Date issued: 8 December 2021, Travel Health Advisory #18
As of 8 December 2021, there have been at least 267,344,049 total cases worldwide with 5,275,476 reported deaths. Countries with the highest numbers of reported COVID-19 cases are the United States, Germany, United Kingdom, Russia and France. The World Health Organization (WHO) advised that if any traveler has symptoms suggestive of acute respiratory illness during their travel period or after returning, they should seek medical attention and highlight their recent travel to medical personnel.
The Pfizer-BioNTech, Moderna, and Johnson and Johnson’s Janssen COVID-19 vaccines are authorized and recommended for use in the United States. Studies show that COVID-19 vaccines are effective at keeping you from getting COVID-19 and will also help keep you from getting seriously ill even if you do get COVID-19. The COVID-19 vaccination works by teaching your immune system how to recognize the virus that causes COVID-19, and this protects you from getting sick with COVID-19. The Centers for Disease Control and Prevention (CDC) recommends everyone ages 18 and older should get the booster shot since studies show that a booster shot increases the immune response and improves protection against COVID-19. Contact your local health department to learn how you can get vaccinated.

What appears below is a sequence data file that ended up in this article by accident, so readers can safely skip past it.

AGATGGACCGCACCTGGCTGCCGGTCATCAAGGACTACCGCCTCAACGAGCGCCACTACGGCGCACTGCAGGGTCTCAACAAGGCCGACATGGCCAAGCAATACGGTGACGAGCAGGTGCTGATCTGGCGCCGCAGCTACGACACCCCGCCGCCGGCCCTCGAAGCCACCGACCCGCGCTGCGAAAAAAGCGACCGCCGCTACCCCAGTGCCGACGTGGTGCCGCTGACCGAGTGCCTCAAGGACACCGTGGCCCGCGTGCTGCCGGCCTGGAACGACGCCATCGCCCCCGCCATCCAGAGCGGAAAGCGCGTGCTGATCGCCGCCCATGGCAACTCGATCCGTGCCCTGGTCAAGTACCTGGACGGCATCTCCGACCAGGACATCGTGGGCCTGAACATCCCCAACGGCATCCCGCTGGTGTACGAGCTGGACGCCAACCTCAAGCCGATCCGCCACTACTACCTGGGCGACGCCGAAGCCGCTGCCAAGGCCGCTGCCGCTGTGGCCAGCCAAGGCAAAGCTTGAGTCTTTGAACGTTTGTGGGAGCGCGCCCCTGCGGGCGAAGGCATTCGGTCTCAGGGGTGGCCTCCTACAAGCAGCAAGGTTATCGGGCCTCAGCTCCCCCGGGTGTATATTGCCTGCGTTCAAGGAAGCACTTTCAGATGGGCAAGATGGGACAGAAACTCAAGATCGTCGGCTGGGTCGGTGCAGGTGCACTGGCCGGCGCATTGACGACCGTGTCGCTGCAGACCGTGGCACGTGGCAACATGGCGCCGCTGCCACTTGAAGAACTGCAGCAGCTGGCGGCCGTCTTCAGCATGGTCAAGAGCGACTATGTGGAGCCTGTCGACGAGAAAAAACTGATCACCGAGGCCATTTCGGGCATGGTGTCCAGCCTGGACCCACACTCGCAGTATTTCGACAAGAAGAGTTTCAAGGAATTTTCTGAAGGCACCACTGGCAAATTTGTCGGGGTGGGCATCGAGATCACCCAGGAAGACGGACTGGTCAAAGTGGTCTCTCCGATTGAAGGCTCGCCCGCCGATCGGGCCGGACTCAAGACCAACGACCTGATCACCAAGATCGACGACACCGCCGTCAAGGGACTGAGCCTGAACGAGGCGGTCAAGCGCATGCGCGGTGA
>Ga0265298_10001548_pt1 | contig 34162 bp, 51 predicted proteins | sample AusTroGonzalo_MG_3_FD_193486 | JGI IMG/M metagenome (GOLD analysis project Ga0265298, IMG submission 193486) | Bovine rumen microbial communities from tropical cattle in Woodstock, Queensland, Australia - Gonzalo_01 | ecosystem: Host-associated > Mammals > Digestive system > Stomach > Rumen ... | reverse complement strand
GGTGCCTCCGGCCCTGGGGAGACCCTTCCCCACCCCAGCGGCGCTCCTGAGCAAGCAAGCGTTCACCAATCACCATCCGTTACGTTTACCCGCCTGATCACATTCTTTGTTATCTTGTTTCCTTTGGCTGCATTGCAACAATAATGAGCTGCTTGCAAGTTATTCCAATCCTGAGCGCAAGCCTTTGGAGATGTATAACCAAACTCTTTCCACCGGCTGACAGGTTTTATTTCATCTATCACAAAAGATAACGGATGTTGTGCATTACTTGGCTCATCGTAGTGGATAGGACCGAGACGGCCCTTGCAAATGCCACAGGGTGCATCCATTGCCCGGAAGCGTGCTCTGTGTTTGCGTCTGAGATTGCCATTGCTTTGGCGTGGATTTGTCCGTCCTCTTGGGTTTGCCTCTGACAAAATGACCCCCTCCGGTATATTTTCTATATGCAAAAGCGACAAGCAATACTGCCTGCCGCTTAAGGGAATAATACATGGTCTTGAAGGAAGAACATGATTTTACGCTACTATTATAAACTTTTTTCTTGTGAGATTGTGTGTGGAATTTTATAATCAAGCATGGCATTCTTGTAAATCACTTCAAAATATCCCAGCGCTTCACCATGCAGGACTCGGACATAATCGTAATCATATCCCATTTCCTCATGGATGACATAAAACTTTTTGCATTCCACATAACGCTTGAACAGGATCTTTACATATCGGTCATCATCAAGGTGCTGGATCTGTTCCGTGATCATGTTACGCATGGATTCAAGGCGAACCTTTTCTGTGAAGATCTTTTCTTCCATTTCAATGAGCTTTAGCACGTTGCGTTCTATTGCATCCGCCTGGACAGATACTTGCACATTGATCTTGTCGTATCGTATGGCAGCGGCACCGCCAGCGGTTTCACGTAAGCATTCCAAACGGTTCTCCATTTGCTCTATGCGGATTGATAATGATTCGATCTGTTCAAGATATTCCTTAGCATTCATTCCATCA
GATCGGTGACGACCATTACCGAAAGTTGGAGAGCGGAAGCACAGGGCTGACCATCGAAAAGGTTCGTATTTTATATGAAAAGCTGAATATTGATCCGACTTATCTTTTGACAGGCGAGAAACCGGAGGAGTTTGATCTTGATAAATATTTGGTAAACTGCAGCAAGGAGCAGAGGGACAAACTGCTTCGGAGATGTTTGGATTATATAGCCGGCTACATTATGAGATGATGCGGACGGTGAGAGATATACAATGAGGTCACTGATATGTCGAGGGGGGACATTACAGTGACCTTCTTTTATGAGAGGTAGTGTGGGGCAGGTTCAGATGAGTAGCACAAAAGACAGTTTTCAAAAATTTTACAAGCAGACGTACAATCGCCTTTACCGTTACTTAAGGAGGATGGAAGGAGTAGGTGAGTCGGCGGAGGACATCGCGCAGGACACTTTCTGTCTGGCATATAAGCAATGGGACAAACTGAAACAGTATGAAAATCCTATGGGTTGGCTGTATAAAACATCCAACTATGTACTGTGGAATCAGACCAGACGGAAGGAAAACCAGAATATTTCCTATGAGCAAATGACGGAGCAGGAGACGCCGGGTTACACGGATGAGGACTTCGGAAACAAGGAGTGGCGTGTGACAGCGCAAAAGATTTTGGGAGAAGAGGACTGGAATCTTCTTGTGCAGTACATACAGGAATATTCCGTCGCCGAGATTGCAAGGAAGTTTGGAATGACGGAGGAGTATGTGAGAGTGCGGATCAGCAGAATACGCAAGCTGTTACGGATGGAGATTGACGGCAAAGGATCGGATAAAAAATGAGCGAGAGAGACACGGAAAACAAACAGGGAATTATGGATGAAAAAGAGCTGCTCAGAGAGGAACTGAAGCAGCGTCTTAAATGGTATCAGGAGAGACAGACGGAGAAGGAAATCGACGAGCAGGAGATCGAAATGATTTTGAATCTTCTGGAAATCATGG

Due to viruses constantly changing and mutating, new variants will continue to occur. Some variants may be more transmissible or cause more severe illness and death. The CDC issued the following guidance regarding the emergence of variants:
On 26 November 2021, the WHO named a new variant, Omicron, detected in South Africa and the CDC continues to monitor this new Omicron variant and is still working to understand how contagious it is and the severity of illness it causes. However, the highly contagious Delta variant continues to be the predominant variant in the U.S. On 11 May 2021, the WHO named the Delta variant, detected in India and data showed that the Delta variant was more transmissible, even in vaccinated people and caused more severe illness in unvaccinated people. The CDC continues to monitor the Delta variant and issued more information about its infections and transmissibility. Some data showed that fully vaccinated individuals with breakthrough Delta variant infections spread the virus for a shorter amount of time when compared to unvaccinated individuals.
On 3 December 2021, the U.S. Department of State issued COVID-19 testing required to advise U.S. citizens and permanent residents two years of age and over that a negative COVID-19 test taken within one day of departure will need to be presented prior to boarding when entering the United States. COVID-19 country specific travel information from the U.S. Department of State may be found at https://travel.state.gov/content/travel/en/traveladvisories/COVID-19-Country-Specific-Information.html.
The CDC issued information for traveling during COVID-19 containing resources on travel risks, domestic and international travel, travel health notices, air travel and cruise ship travel. These include taking the following steps to reduce exposure and slow community spread:
The CDC issued guidance to help explain quarantine and isolation recommendations:
Additional destination travel health notices from the CDC may be found at https://www.cdc.gov/coronavirus/2019-ncov/travelers/map-and-travel-notices.html.